Superman versus Spider-Man. Wonder Woman versus Storm. The Joker versus Loki.
Comic book aficionados have long debated the qualities of the DC universe versus the Marvel universe. Superman, Wonder Woman and The Joker are all DC characters as distinctly American as apple pie. But Spider-Man, Storm and Loki are Marvel characters similarly as well known. The two universes tell their super hero stories in different ways and brand themselves in various manners, all of which manifests in considerable market share.
According to the comic book marketplace, Marvel has enjoyed a slight edge in comic book sales over DC Entertainment. Similarly, a recent Ipsos survey that asked Americans which movie franchise they prefer found that 47% of Americans prefer Marvel’s Spider-Man, X-Men and Thor sagas to the 11 percent who prefer DC’s franchises that include the new film reboot of Wonder Woman.
Marvel might have a slight edge here for a basic reason: their most popular stories are often rooted in humans who gain superhuman abilities but face very human setbacks. At least that’s how Ariell Johnson, the owner of Philadelphia’s Amalgam Comics and Coffee, analyzes the situation.
“For the most part on a larger scale, it’s almost evenly split with Marvel just eking out in front,” says Johnson, whose comics coffeehouse is part of the comic and graphic novel renaissance. “Although with symbolism, DC does a better job with that because all their heroes have logos – Batman, Green Lantern, Superman. And, most of their heroes are godlike. With Marvel, not even Storm or Wolverine have logos, but I feel like Marvel stories are human based. Tony (Stark, for example) is an alcoholic and Nightcrawler was going through a crisis of faith because he’s a priest.”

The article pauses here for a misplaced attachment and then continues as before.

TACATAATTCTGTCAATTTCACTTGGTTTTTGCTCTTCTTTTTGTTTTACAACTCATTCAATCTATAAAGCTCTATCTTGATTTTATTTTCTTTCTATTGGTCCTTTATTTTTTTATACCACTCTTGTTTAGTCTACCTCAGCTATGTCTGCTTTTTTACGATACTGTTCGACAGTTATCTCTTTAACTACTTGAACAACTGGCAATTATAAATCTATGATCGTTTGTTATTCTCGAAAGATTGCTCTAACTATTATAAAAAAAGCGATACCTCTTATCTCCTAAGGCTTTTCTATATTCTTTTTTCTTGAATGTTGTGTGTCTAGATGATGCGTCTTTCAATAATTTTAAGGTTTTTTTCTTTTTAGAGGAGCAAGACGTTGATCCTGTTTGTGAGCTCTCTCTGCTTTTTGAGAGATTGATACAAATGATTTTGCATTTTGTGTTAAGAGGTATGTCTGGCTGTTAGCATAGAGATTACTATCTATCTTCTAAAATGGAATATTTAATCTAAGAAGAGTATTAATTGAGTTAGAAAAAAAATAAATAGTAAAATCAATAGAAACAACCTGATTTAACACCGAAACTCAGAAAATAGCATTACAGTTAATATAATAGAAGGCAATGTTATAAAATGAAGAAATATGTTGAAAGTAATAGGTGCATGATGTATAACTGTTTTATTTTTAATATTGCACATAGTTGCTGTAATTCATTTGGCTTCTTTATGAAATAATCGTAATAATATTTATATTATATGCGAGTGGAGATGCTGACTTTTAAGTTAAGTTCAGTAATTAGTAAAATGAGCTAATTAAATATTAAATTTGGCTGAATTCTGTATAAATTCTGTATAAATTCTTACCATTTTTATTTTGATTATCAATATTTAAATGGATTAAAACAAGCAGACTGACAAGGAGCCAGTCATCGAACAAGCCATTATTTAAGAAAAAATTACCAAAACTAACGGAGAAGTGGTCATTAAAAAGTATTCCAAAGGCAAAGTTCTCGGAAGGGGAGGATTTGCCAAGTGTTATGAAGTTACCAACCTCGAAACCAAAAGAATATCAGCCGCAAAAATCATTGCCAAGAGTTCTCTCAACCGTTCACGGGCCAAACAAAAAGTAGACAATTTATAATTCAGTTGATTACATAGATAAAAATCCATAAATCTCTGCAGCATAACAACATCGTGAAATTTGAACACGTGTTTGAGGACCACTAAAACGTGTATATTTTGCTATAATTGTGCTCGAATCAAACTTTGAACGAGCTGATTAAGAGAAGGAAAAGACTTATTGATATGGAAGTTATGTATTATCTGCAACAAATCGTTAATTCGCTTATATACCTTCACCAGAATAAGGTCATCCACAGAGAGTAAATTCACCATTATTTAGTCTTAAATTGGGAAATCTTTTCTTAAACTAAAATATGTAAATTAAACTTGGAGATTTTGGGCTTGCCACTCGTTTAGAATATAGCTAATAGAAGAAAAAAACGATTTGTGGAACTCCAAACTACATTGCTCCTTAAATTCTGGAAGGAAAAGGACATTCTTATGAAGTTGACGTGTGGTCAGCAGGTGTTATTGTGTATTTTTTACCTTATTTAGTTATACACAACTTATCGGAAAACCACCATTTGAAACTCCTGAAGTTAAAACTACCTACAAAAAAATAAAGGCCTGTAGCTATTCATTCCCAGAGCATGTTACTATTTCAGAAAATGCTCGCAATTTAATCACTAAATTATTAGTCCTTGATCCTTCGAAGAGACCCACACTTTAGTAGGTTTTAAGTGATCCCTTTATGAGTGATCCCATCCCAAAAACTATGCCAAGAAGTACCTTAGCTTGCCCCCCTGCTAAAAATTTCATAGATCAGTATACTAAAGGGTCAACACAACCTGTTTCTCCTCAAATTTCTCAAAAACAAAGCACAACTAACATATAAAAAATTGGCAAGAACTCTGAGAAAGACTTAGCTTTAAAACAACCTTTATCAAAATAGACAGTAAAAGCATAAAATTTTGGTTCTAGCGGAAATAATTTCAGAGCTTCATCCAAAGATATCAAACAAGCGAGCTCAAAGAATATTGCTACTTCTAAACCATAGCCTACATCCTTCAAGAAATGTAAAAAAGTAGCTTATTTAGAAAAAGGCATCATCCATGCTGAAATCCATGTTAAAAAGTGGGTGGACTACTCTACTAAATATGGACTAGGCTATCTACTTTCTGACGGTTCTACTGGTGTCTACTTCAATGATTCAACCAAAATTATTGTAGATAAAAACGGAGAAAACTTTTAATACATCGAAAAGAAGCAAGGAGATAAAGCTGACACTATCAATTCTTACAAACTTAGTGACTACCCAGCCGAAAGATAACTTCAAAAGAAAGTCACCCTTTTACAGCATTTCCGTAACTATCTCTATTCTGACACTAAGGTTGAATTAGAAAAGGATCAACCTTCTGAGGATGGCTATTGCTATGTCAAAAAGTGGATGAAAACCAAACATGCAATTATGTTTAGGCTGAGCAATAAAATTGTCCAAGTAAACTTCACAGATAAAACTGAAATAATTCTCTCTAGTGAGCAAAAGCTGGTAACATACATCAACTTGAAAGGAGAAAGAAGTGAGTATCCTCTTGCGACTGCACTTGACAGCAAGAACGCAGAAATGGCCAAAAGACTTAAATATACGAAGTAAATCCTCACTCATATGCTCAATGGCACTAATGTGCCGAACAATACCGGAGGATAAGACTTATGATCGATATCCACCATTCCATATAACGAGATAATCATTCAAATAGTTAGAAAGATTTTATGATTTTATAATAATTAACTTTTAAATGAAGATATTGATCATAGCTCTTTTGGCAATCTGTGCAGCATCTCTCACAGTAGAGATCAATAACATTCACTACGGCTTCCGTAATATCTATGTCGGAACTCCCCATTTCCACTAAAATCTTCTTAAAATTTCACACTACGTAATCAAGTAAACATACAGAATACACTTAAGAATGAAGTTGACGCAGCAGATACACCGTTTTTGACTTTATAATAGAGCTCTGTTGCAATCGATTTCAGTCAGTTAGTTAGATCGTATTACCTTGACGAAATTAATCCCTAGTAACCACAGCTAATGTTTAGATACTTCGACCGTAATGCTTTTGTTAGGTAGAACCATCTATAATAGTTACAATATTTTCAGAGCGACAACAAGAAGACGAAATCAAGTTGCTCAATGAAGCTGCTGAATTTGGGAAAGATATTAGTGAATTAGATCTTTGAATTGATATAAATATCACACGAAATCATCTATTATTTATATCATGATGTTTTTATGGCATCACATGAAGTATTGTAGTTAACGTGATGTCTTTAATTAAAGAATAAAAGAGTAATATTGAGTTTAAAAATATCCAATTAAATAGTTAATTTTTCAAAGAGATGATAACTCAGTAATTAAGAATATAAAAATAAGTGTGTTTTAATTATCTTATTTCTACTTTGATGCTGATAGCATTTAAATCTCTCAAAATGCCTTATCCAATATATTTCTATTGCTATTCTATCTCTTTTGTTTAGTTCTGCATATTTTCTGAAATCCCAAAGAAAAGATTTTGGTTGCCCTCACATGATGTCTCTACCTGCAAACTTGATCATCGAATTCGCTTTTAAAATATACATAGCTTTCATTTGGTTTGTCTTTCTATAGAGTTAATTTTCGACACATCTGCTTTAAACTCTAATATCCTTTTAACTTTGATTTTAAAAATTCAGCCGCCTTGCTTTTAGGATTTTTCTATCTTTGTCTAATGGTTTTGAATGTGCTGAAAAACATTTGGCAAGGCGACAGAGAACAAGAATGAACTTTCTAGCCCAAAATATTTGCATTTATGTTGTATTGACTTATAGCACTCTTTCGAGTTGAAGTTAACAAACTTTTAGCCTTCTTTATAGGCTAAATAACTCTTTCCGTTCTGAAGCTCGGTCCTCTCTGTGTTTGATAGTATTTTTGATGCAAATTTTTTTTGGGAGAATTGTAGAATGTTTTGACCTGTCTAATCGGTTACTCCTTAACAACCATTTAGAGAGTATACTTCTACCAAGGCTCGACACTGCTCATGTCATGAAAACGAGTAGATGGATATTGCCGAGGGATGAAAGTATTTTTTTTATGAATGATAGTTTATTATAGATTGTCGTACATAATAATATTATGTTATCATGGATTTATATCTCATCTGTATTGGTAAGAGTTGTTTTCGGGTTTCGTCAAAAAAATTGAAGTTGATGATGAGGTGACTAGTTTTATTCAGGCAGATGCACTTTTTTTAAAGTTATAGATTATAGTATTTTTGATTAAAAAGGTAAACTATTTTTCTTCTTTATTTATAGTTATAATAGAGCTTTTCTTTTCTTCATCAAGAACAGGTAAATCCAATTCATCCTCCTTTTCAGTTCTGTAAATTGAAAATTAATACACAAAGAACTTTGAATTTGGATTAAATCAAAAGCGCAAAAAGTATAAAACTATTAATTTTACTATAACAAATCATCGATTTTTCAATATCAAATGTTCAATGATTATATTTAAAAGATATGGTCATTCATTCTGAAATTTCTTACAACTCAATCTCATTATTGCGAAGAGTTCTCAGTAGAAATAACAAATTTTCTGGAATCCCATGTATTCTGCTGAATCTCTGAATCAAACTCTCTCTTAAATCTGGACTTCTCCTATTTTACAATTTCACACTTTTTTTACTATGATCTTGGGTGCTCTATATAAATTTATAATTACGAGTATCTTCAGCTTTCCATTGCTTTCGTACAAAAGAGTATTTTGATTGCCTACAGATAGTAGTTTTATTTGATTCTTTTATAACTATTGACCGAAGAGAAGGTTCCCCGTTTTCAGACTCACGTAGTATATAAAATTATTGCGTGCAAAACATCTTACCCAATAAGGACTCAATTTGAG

That said, both Marvel and DC movies do quite well at the box office. Spider-Man: Homecoming pulled in $117-million domestically while Wonder Woman pulled in $103-million. Not too shabby for both. Audiences flock to superhero films in uncertain times.
Still, Marvel is ahead. And, the friendly rivalry might do some good for all comic brands.
Ipsos’ Julia Locklear, a vice president in the Connect division, has additional insight into why that might be.
“It doesn’t surprise me at all that Marvel is winning the comic book universe cinematic arms race,” says Locklear, who works out of the Ipsos Culver City office, a city that is home to the world’s top film studios. “The way in which they very deliberately, from film to film, weave together the stories of heroes and villains keeps fans going to theaters to see what surprises will come next. This is a good thing for all superhero films because it primes audiences to want more.”
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